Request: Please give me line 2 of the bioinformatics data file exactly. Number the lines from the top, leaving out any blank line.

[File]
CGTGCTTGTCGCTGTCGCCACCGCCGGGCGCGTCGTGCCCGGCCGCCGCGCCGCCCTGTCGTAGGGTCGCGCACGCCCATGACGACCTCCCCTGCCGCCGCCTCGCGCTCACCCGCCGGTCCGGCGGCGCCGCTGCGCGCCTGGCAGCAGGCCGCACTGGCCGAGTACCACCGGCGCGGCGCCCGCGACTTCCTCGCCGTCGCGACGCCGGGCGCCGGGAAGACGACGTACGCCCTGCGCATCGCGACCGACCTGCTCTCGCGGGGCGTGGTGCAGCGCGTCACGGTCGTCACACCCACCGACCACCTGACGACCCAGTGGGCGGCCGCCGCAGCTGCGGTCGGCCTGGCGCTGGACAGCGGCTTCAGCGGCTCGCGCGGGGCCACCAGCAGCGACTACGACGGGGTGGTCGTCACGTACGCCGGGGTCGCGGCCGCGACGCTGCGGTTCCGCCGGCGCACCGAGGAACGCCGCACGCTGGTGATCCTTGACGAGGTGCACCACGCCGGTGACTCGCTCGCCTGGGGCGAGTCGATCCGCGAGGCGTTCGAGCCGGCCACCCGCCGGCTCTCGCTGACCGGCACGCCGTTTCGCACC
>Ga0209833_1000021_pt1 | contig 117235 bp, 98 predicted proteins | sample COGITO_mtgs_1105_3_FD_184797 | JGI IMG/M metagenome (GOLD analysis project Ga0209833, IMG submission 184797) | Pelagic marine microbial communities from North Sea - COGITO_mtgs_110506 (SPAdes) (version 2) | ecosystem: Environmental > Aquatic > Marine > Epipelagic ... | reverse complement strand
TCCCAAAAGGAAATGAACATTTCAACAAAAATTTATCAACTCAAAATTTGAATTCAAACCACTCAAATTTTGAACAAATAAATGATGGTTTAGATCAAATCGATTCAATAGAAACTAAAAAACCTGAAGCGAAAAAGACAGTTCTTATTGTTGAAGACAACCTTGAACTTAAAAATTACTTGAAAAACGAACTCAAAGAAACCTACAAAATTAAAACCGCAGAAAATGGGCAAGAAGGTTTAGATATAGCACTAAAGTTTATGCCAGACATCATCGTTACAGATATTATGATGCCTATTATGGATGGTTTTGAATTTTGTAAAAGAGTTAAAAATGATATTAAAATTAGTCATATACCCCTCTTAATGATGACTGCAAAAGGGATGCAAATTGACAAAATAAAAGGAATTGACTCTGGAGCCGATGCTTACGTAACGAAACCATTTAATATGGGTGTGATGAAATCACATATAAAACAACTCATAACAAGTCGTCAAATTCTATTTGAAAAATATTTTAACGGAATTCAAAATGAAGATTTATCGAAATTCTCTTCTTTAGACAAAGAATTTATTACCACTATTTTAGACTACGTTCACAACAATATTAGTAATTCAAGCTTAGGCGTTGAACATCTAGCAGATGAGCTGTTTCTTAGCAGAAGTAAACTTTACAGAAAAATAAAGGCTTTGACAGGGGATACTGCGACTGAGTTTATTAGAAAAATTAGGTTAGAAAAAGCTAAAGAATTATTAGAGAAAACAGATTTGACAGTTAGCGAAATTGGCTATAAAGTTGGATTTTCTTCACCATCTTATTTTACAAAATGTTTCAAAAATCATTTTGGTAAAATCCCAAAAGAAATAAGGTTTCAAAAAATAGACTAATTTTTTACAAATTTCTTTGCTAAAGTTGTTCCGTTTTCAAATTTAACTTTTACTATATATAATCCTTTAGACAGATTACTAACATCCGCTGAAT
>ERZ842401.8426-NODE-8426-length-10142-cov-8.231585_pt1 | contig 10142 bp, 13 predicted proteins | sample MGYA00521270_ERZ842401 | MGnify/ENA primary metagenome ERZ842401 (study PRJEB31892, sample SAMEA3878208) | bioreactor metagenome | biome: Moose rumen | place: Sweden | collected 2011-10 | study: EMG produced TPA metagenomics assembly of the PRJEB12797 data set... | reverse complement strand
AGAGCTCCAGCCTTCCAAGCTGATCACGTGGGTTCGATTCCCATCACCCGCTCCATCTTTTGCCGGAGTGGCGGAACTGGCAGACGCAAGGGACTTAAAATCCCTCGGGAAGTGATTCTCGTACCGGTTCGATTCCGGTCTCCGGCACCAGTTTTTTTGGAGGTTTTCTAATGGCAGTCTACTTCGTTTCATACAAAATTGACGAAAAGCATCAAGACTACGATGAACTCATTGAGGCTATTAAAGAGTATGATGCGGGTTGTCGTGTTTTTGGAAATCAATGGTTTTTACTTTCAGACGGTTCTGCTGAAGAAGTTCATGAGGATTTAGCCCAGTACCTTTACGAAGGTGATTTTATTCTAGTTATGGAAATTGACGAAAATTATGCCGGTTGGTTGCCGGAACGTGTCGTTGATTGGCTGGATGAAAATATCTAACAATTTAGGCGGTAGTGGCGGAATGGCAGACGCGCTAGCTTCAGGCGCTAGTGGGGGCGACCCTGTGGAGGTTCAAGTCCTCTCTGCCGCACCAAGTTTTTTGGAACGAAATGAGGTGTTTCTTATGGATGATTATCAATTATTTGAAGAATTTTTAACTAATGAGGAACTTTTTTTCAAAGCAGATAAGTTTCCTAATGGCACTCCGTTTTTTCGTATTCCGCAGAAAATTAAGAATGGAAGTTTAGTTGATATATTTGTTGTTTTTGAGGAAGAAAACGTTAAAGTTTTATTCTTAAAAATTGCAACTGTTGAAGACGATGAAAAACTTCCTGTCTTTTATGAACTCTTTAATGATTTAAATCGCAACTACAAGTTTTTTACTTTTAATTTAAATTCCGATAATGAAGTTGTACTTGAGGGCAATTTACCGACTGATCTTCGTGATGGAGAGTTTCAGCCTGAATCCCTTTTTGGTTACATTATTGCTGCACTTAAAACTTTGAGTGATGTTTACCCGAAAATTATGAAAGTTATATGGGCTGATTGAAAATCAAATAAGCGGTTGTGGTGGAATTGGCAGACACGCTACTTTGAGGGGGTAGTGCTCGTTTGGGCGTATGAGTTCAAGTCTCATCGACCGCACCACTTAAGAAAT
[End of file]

>Ga0209833_1000021_pt1 | contig 117235 bp, 98 predicted proteins | sample COGITO_mtgs_1105_3_FD_184797 | JGI IMG/M metagenome (GOLD analysis project Ga0209833, IMG submission 184797) | Pelagic marine microbial communities from North Sea - COGITO_mtgs_110506 (SPAdes) (version 2) | ecosystem: Environmental > Aquatic > Marine > Epipelagic ... | reverse complement strand